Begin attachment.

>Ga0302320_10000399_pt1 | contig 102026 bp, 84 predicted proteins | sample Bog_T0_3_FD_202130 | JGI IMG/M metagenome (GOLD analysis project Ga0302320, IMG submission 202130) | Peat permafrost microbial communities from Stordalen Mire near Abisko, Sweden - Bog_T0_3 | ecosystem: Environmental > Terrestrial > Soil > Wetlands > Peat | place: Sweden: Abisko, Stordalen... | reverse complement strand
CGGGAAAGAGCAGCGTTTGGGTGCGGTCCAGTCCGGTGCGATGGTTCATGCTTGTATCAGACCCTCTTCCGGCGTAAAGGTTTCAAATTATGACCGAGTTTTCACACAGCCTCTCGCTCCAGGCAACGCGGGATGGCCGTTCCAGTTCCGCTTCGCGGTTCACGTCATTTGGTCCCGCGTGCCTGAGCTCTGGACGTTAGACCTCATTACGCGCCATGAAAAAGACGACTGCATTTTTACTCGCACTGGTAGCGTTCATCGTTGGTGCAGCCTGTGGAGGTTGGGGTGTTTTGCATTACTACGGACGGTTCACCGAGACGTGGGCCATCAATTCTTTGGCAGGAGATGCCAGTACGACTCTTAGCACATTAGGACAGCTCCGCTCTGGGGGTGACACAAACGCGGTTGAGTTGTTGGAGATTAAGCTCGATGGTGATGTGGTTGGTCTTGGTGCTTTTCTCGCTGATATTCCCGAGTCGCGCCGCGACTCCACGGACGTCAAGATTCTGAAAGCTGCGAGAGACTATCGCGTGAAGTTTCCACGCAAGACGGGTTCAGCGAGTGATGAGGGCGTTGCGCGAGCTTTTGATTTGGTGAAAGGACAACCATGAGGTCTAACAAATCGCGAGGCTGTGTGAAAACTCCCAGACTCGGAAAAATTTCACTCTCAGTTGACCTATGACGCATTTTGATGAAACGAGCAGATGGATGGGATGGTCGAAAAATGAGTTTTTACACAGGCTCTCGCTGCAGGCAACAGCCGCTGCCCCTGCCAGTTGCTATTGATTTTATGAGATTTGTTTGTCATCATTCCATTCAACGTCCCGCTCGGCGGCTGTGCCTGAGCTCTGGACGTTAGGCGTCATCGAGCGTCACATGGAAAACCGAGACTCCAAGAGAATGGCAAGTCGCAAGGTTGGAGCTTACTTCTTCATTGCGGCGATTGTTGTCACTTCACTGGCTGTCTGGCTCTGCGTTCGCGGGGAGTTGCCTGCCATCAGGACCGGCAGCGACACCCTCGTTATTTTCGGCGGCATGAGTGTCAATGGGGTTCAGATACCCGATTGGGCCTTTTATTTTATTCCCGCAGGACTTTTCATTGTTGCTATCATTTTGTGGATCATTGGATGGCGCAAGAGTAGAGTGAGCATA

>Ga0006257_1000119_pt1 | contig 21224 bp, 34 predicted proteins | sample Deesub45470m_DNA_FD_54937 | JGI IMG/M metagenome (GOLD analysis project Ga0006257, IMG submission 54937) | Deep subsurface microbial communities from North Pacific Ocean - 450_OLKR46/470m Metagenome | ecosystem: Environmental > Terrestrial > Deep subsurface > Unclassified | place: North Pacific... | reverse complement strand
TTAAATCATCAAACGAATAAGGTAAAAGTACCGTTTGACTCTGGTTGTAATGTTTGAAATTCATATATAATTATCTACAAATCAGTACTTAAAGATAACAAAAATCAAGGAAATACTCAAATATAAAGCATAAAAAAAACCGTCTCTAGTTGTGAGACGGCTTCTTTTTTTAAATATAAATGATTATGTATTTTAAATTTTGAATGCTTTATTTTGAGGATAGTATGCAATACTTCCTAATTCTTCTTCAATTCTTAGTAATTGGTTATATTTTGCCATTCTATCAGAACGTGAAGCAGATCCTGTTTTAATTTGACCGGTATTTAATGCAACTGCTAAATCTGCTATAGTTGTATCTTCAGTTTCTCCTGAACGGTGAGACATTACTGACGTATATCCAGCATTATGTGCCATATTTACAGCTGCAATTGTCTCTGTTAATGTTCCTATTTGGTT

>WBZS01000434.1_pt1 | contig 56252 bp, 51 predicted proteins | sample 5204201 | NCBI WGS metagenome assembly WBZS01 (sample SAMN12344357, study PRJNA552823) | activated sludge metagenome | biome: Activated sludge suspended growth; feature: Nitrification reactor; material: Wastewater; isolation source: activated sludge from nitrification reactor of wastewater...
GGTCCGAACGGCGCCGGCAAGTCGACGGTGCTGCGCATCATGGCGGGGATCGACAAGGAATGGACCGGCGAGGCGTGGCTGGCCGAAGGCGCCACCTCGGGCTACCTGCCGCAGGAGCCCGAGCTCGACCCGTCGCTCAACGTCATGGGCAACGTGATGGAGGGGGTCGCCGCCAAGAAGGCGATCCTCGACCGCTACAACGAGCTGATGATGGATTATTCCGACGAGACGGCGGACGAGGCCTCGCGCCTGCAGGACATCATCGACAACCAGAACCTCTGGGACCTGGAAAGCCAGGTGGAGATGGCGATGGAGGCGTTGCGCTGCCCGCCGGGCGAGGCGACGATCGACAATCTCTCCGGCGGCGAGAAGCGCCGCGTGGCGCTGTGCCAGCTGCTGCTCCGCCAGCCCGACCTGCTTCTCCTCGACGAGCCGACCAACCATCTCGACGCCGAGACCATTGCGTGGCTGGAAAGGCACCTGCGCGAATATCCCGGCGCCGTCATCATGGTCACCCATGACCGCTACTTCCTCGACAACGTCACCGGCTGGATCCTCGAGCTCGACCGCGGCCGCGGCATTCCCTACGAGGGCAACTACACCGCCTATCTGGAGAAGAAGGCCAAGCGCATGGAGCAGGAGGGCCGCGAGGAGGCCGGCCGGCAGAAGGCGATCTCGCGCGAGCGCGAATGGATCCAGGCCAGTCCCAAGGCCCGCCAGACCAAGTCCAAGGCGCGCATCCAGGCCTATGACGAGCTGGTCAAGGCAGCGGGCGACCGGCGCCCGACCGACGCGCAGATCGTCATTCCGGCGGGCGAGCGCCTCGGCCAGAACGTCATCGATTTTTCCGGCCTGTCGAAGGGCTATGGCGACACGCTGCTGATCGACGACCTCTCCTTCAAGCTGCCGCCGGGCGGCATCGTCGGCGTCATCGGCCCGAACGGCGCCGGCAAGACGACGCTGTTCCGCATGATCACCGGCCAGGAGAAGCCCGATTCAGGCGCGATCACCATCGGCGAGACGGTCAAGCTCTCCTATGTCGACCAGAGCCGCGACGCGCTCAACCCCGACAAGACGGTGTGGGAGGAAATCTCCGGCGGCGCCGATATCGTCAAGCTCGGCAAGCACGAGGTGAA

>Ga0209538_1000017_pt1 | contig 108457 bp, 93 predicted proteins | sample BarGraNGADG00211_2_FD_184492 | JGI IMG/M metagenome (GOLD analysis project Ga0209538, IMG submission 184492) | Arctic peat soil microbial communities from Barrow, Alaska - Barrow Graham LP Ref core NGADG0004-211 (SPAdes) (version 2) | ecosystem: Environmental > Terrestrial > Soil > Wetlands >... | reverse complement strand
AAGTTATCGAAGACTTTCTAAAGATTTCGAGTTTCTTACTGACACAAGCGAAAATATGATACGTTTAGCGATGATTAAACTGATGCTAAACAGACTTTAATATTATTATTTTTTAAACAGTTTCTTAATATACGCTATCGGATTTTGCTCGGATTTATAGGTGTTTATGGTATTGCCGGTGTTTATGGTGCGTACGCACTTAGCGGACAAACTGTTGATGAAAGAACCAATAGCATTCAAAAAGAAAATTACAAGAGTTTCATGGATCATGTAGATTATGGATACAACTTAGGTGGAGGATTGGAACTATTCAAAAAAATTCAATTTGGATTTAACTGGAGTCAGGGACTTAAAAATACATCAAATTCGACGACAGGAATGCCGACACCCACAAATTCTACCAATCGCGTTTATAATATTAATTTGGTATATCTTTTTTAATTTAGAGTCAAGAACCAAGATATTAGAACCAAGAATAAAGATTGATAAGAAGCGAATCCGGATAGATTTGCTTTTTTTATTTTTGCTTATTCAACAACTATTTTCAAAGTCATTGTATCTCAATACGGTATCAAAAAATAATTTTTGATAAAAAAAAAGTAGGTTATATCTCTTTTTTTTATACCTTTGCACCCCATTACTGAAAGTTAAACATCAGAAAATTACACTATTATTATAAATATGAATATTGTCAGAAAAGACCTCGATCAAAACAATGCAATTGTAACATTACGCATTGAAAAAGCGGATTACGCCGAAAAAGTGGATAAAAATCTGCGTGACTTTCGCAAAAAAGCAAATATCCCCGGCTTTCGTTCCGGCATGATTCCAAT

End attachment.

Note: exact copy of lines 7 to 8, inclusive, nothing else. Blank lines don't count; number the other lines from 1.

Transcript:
>Ga0209538_1000017_pt1 | contig 108457 bp, 93 predicted proteins | sample BarGraNGADG00211_2_FD_184492 | JGI IMG/M metagenome (GOLD analysis project Ga0209538, IMG submission 184492) | Arctic peat soil microbial communities from Barrow, Alaska - Barrow Graham LP Ref core NGADG0004-211 (SPAdes) (version 2) | ecosystem: Environmental > Terrestrial > Soil > Wetlands >... | reverse complement strand
AAGTTATCGAAGACTTTCTAAAGATTTCGAGTTTCTTACTGACACAAGCGAAAATATGATACGTTTAGCGATGATTAAACTGATGCTAAACAGACTTTAATATTATTATTTTTTAAACAGTTTCTTAATATACGCTATCGGATTTTGCTCGGATTTATAGGTGTTTATGGTATTGCCGGTGTTTATGGTGCGTACGCACTTAGCGGACAAACTGTTGATGAAAGAACCAATAGCATTCAAAAAGAAAATTACAAGAGTTTCATGGATCATGTAGATTATGGATACAACTTAGGTGGAGGATTGGAACTATTCAAAAAAATTCAATTTGGATTTAACTGGAGTCAGGGACTTAAAAATACATCAAATTCGACGACAGGAATGCCGACACCCACAAATTCTACCAATCGCGTTTATAATATTAATTTGGTATATCTTTTTTAATTTAGAGTCAAGAACCAAGATATTAGAACCAAGAATAAAGATTGATAAGAAGCGAATCCGGATAGATTTGCTTTTTTTATTTTTGCTTATTCAACAACTATTTTCAAAGTCATTGTATCTCAATACGGTATCAAAAAATAATTTTTGATAAAAAAAAAGTAGGTTATATCTCTTTTTTTTATACCTTTGCACCCCATTACTGAAAGTTAAACATCAGAAAATTACACTATTATTATAAATATGAATATTGTCAGAAAAGACCTCGATCAAAACAATGCAATTGTAACATTACGCATTGAAAAAGCGGATTACGCCGAAAAAGTGGATAAAAATCTGCGTGACTTTCGCAAAAAAGCAAATATCCCCGGCTTTCGTTCCGGCATGATTCCAAT